Judo: Jodie is Mullen over following in famous father's footsteps

LIKE father, like daughter? That's what Edinburgh judo player Jodie Mullen is hoping.

The 18-year-old confirmed her status as one of Britain's brightest prospects by winning the national under-20 title in Kendal, and the future could include the 2014 Commonwealth Games in Glasgow and the Rio Olympics two years later.

If Jodie makes it to Brazil, she will emulate her dad Eddie, who became the first Scots judoka to compete at an Olympics when he finished ninth in Munich in 1972.

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He later became a successful coach and author and gave one of his books the prophetic title: "Making a Champion". Father and daughter even fight in the same 63kg class.

Despite dad's background, Jodie did not get involved in judo until the age of 12 when she took part in an Active Schools project at Penicuik High School.

Her progress since then has been dramatic, and she is now virtually a full-time athlete based at Judo Scotland's performance centre in Ratho.

As well as training with world-ranked Edinburgh club-mates such as Sarah Clark and Euan Burton, her development is being monitored by the Scottish Institute of Sport's High Performance Coach, the former Olympian and Commonwealth silver medallist David Somerville.

"Jodie hasn't come from nowhere, but her progress over the last 18 months has been above what we expected," said Somerville.

"First and foremost, it's been down to her own hard work, but also the training centre at Ratho. That's made a big difference to Jodie.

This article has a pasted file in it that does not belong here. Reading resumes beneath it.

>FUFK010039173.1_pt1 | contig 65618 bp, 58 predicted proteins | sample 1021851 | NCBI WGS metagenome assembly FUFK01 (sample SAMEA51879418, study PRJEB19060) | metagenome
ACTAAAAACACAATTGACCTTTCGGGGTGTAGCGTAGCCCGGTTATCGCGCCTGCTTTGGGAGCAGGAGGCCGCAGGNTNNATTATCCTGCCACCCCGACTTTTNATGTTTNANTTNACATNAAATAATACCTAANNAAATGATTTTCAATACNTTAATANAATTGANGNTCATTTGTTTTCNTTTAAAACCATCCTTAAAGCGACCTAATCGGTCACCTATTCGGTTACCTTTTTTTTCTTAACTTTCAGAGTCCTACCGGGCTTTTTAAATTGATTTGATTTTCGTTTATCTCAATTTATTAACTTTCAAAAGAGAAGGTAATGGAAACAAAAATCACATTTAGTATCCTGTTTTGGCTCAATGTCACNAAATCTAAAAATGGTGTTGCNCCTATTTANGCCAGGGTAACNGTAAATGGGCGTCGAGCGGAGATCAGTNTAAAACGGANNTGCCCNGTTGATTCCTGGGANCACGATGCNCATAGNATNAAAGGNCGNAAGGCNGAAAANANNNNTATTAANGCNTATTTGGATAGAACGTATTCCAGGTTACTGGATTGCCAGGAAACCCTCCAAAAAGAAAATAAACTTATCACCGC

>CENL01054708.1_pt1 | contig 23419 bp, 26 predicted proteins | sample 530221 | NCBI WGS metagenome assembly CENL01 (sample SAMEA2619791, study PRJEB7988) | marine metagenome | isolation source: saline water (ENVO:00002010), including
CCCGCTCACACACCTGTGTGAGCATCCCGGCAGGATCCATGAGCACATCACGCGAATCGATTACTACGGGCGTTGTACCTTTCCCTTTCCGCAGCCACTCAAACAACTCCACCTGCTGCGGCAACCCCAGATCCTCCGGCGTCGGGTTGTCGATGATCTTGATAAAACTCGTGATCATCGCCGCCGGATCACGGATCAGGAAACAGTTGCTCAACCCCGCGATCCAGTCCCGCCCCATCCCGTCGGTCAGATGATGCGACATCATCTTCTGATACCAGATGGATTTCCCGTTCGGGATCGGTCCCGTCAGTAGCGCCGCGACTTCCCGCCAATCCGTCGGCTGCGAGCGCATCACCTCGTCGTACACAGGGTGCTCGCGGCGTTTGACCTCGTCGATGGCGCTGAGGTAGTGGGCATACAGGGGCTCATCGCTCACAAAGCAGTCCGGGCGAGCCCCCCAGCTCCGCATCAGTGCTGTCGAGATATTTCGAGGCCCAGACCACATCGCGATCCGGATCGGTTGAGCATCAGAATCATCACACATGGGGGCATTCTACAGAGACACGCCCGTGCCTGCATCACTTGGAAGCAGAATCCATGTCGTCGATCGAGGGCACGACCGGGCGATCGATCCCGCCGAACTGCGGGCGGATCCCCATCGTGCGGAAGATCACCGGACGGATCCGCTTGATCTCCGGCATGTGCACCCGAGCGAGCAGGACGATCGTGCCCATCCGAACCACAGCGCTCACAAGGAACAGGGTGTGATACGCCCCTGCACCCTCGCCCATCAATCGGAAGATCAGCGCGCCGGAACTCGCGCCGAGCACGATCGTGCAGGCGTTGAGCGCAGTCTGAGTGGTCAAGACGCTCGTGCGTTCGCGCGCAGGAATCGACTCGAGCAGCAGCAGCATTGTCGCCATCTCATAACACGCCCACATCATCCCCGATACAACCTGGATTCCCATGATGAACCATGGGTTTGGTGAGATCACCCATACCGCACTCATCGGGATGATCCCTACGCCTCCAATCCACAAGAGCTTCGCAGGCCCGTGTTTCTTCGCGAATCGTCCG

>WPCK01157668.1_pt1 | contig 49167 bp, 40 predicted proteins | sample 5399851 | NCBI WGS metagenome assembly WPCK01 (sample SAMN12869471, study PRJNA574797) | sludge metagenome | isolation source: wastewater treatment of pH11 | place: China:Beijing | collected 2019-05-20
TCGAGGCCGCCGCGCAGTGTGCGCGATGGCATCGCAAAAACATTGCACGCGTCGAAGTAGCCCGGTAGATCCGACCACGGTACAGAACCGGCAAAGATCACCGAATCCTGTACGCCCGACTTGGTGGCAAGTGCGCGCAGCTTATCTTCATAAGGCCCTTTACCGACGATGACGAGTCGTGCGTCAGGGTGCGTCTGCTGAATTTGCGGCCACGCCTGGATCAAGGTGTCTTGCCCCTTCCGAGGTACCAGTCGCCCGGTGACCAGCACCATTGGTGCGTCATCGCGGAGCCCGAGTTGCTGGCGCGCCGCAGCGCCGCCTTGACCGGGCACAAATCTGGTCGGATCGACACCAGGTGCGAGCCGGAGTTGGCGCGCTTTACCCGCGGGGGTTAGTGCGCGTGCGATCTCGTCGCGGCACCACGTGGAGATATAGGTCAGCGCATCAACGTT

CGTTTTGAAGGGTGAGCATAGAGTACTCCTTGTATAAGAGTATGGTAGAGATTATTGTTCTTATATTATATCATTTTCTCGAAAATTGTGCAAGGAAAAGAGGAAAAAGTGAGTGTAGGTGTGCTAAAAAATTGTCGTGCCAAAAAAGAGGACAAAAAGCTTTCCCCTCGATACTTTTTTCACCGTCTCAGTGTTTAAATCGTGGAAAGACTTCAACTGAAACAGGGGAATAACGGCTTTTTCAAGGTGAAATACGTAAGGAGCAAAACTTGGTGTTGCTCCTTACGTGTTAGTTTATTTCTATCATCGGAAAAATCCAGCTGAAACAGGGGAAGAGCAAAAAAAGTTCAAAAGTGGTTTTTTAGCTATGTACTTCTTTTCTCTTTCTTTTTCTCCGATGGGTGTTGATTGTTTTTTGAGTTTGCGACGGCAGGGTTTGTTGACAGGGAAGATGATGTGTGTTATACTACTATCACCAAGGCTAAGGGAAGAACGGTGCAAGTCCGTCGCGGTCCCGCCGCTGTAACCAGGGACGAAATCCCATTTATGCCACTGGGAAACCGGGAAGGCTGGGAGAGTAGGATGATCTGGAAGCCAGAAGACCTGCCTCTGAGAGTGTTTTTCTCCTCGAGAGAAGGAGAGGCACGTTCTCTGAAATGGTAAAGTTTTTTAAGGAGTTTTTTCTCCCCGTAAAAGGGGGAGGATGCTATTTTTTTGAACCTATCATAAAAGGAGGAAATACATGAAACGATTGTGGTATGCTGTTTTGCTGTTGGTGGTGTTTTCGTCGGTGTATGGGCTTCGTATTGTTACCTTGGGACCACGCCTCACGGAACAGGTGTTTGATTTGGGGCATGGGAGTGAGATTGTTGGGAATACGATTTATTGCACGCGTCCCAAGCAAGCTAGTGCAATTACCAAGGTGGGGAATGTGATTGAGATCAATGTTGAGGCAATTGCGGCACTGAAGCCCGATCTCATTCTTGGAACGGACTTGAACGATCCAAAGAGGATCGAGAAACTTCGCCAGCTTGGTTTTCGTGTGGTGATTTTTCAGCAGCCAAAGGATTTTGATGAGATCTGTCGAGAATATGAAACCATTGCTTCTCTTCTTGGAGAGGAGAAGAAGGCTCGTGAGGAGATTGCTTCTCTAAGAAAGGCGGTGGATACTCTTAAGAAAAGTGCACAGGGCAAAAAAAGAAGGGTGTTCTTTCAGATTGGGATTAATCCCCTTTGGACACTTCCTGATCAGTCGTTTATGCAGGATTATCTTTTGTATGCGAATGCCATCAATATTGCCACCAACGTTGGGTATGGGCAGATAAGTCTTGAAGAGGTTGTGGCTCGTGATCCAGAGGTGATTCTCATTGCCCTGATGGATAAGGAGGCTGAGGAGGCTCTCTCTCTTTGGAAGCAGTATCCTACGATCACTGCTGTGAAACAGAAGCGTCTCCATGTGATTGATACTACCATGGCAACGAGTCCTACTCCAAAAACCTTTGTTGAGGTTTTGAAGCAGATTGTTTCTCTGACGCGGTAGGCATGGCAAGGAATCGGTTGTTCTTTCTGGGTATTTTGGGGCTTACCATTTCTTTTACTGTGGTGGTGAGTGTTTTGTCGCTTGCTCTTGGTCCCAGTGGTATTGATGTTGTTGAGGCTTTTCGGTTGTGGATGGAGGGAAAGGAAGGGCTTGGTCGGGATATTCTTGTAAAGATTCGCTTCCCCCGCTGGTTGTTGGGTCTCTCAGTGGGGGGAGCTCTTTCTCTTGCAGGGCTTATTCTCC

"She always had good technical skills, but she was quite tall and gangly. Our strength and conditioning coach Allan McDonald has spent a lot of time with her and she has really flourished.

"You never want to put too much pressure on kids, but I don't think we can put a ceiling on her potential.

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"She has very similar attributes to (2006 European champion and double Olympian) Sarah Clark. I've seen both of them at 18, and I'd say Jodie is ahead in a lot of ways.

"Jodie is Sarah's training partner and has been for the past 18 months since just before the Beijing Olympics. It's a massive benefit at the start of her career to learn from an athlete of that experience.

"London 2012 will come too soon for her, but she's a strong contender for a place at the 2014 Commonwealths and the 2016 Olympics. After last week, she's clearly Britain's No.1 and is in pole position to go to this year's European and World Junior Championships (in Bulgaria and Morocco). We wouldn't even have been dreaming of that at this time last year."